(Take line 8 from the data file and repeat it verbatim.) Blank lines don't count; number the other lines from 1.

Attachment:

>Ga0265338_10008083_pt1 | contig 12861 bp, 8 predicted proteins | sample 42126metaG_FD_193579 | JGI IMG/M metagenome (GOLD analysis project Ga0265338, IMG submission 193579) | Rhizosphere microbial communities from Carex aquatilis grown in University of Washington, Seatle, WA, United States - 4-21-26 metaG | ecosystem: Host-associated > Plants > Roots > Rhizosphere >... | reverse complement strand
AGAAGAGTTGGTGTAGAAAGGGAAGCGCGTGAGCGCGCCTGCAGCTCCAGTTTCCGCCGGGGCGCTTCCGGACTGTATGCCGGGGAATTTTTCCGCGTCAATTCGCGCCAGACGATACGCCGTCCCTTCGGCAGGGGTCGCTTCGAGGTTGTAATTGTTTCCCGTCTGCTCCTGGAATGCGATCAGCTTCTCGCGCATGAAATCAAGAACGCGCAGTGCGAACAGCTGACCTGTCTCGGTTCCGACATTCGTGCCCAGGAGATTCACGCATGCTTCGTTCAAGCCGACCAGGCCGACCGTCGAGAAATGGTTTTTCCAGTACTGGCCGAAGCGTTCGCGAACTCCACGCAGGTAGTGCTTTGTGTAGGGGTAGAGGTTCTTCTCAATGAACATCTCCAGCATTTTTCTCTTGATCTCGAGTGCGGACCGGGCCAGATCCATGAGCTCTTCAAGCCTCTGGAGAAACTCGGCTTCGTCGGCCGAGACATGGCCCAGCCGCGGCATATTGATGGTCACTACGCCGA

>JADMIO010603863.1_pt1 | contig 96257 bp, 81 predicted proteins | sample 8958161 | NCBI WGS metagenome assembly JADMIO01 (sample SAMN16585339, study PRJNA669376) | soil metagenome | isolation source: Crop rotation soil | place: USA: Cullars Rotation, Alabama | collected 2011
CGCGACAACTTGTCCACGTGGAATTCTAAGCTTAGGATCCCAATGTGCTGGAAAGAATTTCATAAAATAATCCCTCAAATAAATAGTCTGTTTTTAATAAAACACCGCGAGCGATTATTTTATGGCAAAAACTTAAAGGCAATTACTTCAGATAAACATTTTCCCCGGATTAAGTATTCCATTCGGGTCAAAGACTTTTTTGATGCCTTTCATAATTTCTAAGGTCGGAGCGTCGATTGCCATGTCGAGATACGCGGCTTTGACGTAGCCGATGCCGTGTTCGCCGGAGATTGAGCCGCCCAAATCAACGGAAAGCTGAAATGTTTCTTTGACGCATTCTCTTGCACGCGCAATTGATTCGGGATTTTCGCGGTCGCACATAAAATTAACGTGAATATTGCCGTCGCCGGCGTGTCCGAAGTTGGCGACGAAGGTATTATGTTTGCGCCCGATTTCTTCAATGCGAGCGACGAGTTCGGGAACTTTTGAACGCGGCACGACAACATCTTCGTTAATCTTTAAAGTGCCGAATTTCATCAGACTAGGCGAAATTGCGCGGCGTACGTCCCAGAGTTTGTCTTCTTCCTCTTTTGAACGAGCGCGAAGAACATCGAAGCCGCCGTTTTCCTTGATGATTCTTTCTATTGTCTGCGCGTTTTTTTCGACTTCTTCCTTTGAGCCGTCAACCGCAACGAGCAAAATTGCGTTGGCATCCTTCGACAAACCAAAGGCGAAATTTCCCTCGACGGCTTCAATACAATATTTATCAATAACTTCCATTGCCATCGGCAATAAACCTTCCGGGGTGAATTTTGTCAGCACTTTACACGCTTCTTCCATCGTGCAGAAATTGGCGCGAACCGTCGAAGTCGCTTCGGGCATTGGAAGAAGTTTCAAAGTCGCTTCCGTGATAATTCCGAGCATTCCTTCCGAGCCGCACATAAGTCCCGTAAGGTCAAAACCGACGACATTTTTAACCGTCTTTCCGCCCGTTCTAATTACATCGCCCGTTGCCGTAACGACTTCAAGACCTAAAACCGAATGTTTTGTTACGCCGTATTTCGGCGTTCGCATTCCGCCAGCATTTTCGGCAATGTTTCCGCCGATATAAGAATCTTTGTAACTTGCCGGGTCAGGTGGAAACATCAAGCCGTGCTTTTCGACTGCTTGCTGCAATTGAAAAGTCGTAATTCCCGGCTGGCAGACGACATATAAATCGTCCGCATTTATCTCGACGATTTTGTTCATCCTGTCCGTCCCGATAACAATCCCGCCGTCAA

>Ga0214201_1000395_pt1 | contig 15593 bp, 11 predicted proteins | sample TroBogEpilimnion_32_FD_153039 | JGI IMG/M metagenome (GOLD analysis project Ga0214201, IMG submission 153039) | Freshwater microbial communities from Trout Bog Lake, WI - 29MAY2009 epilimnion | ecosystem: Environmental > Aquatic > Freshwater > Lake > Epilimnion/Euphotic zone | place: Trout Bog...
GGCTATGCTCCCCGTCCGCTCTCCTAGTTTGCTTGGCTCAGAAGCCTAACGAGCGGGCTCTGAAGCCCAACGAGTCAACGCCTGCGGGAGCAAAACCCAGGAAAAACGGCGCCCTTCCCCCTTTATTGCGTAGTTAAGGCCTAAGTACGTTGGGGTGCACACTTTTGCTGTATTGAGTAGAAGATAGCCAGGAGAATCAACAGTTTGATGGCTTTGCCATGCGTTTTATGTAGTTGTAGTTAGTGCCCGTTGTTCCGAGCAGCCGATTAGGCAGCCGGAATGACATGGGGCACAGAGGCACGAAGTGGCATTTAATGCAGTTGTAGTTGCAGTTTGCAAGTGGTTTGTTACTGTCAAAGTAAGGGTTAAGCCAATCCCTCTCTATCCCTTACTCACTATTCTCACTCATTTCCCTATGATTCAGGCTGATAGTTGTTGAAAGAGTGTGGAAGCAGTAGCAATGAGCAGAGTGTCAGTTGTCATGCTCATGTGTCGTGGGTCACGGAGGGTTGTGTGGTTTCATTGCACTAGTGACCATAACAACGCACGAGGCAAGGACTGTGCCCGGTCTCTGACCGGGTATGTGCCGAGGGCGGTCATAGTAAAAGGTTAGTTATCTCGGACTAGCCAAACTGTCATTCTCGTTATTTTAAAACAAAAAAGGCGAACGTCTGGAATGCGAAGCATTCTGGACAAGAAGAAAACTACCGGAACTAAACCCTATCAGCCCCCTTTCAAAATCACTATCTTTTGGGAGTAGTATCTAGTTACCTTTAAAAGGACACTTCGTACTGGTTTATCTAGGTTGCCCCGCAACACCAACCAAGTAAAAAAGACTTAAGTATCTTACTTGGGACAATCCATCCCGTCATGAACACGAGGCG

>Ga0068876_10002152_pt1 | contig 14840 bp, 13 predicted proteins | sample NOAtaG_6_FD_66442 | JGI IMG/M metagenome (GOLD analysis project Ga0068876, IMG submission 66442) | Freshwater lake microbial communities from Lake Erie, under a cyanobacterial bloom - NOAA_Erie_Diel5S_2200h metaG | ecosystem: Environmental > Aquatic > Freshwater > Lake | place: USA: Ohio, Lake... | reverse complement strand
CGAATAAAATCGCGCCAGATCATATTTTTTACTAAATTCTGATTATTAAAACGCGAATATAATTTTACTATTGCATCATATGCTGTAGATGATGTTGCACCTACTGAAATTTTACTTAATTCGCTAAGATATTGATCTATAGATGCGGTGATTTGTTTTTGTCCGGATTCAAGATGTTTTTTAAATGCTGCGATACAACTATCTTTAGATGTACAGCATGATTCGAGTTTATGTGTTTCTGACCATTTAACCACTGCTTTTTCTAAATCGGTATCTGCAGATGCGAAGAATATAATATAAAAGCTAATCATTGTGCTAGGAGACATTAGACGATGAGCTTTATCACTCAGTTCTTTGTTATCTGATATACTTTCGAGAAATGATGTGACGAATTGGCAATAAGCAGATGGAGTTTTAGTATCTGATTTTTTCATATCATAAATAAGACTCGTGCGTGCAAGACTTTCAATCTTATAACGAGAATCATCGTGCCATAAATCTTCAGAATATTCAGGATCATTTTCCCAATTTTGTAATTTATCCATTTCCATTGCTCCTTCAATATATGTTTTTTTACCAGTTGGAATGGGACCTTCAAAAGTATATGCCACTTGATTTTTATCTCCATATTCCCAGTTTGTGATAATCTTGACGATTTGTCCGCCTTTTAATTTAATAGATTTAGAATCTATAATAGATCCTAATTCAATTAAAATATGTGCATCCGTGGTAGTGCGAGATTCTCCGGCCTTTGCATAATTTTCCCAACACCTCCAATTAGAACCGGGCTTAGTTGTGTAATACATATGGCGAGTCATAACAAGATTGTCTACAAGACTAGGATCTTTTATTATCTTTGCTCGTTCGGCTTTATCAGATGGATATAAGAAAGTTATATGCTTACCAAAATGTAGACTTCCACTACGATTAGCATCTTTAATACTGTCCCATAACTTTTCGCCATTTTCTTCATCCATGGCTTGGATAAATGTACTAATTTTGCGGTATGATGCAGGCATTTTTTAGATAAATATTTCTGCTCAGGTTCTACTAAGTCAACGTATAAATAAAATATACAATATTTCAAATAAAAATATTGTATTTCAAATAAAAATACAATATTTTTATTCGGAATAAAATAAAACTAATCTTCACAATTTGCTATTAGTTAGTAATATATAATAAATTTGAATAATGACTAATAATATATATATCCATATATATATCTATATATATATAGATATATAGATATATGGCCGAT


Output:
CGAATAAAATCGCGCCAGATCATATTTTTTACTAAATTCTGATTATTAAAACGCGAATATAATTTTACTATTGCATCATATGCTGTAGATGATGTTGCACCTACTGAAATTTTACTTAATTCGCTAAGATATTGATCTATAGATGCGGTGATTTGTTTTTGTCCGGATTCAAGATGTTTTTTAAATGCTGCGATACAACTATCTTTAGATGTACAGCATGATTCGAGTTTATGTGTTTCTGACCATTTAACCACTGCTTTTTCTAAATCGGTATCTGCAGATGCGAAGAATATAATATAAAAGCTAATCATTGTGCTAGGAGACATTAGACGATGAGCTTTATCACTCAGTTCTTTGTTATCTGATATACTTTCGAGAAATGATGTGACGAATTGGCAATAAGCAGATGGAGTTTTAGTATCTGATTTTTTCATATCATAAATAAGACTCGTGCGTGCAAGACTTTCAATCTTATAACGAGAATCATCGTGCCATAAATCTTCAGAATATTCAGGATCATTTTCCCAATTTTGTAATTTATCCATTTCCATTGCTCCTTCAATATATGTTTTTTTACCAGTTGGAATGGGACCTTCAAAAGTATATGCCACTTGATTTTTATCTCCATATTCCCAGTTTGTGATAATCTTGACGATTTGTCCGCCTTTTAATTTAATAGATTTAGAATCTATAATAGATCCTAATTCAATTAAAATATGTGCATCCGTGGTAGTGCGAGATTCTCCGGCCTTTGCATAATTTTCCCAACACCTCCAATTAGAACCGGGCTTAGTTGTGTAATACATATGGCGAGTCATAACAAGATTGTCTACAAGACTAGGATCTTTTATTATCTTTGCTCGTTCGGCTTTATCAGATGGATATAAGAAAGTTATATGCTTACCAAAATGTAGACTTCCACTACGATTAGCATCTTTAATACTGTCCCATAACTTTTCGCCATTTTCTTCATCCATGGCTTGGATAAATGTACTAATTTTGCGGTATGATGCAGGCATTTTTTAGATAAATATTTCTGCTCAGGTTCTACTAAGTCAACGTATAAATAAAATATACAATATTTCAAATAAAAATATTGTATTTCAAATAAAAATACAATATTTTTATTCGGAATAAAATAAAACTAATCTTCACAATTTGCTATTAGTTAGTAATATATAATAAATTTGAATAATGACTAATAATATATATATCCATATATATATCTATATATATATAGATATATAGATATATGGCCGAT